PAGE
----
Exploring Pandas qcut() function (4 examples)

Updated: February 21, 2024 By: Guest Contributor Post a comment


The Python library Pandas is a powerful tool for data manipulation and analysis. Among its many functions, qcut() stands out for its ability to discretize variables into equal-sized bins. This tutorial will explore the qcut() function in detail, providing step-by-step examples ranging from basic to advanced.

The Use of qcut()

The qcut() function in Pandas is designed to discretize a continuous variable into q quantiles. Quantiles are points in a distribution that partition it into equal-sized, contiguous intervals. The qcut() function can be particularly useful for tasks such as data segmentation, discretization, or when conducting statistical analysis that requires data splitting into quantiles.

Basic Usage

Let’s start with a simple example using a Series of random numbers:

import numpy as np
import pandas as pd

data = np.random.randn(1000)
series = pd.Series(data)
categories = pd.qcut(series, 4)

This code will split the Series into four quantiles and then count the number of observations within each bin. The output will show something similar to:

(-3.049, -0.685]    250
(-0.685, -0.003]    250
(-0.003, 0.678]     250
(0.678, 3.928]      250

Specifying Custom Quantiles

Next, we proceed to specify custom quantiles, aiming for a more tailored discretization:

categories_custom = pd.qcut(series, [0, 0.1, 0.5, 0.9, 1])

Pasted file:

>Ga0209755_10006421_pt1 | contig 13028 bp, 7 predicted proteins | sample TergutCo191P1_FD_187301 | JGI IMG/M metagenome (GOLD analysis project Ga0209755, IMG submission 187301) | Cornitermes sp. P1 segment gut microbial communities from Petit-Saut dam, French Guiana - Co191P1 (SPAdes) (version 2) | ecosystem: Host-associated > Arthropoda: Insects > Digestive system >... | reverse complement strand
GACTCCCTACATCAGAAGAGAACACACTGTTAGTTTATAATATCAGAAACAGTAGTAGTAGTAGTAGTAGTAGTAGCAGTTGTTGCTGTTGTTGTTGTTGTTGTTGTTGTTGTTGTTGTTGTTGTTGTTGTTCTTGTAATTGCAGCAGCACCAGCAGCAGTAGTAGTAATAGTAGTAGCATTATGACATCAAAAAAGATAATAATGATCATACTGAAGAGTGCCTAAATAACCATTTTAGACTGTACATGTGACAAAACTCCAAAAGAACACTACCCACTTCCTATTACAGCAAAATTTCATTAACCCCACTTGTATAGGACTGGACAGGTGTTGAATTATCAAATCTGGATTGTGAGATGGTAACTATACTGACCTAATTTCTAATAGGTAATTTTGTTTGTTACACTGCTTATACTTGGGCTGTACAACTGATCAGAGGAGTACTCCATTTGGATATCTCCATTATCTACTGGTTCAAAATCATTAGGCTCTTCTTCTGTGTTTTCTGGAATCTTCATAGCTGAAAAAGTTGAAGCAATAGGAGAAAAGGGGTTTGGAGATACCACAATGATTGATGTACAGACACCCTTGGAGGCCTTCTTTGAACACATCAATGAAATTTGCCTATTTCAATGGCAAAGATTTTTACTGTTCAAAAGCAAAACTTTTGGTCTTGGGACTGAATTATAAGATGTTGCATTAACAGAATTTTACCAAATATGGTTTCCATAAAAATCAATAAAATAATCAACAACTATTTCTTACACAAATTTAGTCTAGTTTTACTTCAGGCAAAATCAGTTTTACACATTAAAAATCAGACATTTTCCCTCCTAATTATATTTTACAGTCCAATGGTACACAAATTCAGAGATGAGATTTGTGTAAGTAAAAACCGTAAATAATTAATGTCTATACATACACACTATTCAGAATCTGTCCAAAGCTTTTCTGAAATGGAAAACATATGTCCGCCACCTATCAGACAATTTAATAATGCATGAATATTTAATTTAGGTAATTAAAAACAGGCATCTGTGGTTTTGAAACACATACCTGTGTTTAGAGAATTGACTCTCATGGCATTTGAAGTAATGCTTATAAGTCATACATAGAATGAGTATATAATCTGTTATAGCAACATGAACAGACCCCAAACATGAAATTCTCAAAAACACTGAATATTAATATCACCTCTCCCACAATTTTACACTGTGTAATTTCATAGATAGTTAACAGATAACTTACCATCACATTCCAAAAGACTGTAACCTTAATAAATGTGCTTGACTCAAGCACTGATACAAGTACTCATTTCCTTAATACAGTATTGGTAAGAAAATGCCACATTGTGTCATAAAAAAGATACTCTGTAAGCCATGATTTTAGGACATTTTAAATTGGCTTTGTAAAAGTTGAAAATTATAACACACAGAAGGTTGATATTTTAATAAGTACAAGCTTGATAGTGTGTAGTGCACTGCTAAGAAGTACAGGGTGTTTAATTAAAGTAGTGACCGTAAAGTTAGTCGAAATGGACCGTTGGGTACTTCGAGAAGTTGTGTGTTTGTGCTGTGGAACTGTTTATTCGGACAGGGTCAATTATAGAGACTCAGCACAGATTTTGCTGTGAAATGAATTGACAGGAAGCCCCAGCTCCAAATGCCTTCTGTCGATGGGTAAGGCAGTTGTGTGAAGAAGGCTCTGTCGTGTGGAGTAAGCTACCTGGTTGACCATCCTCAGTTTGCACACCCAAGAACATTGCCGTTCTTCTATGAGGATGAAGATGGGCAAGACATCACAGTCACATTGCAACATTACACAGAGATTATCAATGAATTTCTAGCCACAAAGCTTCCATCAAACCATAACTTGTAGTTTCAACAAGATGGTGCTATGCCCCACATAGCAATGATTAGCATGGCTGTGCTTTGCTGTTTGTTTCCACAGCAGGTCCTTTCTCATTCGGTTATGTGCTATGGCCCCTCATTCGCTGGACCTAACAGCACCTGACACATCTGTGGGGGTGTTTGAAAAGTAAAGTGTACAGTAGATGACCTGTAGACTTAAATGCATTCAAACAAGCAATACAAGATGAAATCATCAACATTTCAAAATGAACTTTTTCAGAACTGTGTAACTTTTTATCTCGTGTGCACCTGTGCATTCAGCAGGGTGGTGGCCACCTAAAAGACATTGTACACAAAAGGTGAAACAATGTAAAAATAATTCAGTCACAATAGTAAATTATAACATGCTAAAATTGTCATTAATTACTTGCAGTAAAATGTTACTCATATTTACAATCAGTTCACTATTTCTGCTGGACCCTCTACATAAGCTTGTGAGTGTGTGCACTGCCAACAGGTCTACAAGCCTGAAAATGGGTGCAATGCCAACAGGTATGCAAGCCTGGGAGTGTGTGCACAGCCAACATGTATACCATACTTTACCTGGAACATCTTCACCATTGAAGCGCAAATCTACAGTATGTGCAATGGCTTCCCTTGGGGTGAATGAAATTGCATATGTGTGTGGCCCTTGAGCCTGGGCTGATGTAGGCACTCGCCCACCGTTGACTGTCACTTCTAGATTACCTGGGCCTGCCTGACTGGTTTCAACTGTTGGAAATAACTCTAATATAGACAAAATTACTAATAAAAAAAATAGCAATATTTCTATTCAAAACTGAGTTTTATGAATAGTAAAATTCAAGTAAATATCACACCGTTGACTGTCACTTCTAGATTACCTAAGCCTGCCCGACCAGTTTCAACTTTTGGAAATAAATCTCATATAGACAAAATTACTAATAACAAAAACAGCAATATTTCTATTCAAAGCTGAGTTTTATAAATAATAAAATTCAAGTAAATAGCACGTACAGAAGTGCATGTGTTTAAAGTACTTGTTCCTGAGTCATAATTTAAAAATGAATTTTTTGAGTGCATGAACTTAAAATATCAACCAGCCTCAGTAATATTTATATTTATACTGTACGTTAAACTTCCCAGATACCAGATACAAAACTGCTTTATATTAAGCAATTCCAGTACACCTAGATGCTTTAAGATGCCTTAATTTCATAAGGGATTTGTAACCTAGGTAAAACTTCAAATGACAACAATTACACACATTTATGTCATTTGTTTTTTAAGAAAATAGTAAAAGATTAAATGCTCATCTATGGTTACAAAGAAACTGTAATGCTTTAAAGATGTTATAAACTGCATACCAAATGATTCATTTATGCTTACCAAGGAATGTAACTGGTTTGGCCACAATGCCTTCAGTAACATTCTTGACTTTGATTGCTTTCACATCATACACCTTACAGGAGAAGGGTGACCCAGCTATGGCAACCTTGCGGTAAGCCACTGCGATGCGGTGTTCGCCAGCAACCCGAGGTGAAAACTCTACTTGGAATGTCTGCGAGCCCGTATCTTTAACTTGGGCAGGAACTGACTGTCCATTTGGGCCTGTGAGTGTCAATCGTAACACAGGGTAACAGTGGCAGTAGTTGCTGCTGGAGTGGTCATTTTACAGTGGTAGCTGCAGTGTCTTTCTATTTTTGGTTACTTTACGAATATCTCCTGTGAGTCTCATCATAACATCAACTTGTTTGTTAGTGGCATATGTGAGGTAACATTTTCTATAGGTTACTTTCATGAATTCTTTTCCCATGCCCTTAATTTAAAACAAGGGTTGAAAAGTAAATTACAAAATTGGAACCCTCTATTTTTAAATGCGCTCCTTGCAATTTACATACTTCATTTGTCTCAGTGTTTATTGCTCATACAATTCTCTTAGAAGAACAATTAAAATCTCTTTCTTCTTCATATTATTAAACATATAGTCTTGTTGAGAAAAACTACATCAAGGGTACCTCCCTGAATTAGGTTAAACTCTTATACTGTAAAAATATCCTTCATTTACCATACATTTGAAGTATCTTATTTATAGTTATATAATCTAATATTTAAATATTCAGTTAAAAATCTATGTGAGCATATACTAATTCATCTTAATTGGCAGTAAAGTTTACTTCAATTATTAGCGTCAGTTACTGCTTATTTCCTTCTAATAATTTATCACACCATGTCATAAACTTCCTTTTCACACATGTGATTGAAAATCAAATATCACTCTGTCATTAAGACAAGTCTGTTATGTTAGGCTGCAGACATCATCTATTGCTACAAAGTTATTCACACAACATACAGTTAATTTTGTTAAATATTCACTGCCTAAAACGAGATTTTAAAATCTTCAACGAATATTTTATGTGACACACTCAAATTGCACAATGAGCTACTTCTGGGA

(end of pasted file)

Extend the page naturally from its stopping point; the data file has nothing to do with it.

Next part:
This approach yields bins that don’t necessarily contain equal numbers of observations but are divided according to specified percentiles. For example, the output might demonstrate a distribution like:

(-3.049, -1.281]    100
(-1.281, -0.003]    400
(-0.003, 1.287]     400
(1.287, 3.928]      100

Labelling Bins

You can also label the bins for easier interpretation. This is especially useful for categorical analysis:

labels = ['1st Quartile', '2nd Quartile', '3rd Quartile', '4th Quartile']
categories_labeled = pd.qcut(series, 4, labels=labels)

The output will now present the observations categorized under named quartiles, such as:

0    3rd Quartile
1    1st Quartile
2    2nd Quartile
3    4th Quartile
4    3rd Quartile

Using qcut() with DataFrames

Let’s explore an advanced use of qcut() by applying it to a DataFrame to segment a particular column:

df = pd.DataFrame({'data': np.random.randn(1000)})
df['quantile'] = pd.qcut(df['data'], 4, labels=labels)

Now, each row in the DataFrame is associated with a quantile label, delineating the discretized category of its value in the ‘data’ column. The output would typically include:

       data      quantile
0 -0.729    1st Quartile
1  0.455    3rd Quartile
2 -1.502    1st Quartile
3  1.152    4th Quartile
4  0.926    4th Quartile


The qcut() function in Pandas is a versatile tool for discretizing continuous data into quantiles. Through the examples presented, we’ve seen how it can be applied to construct both equally-sized and custom bins, assign labels for intuitive interpretation, and be utilized within DataFrames for segmenting columns. Mastering qcut() can significantly enhance your data preprocessing and analysis endeavors.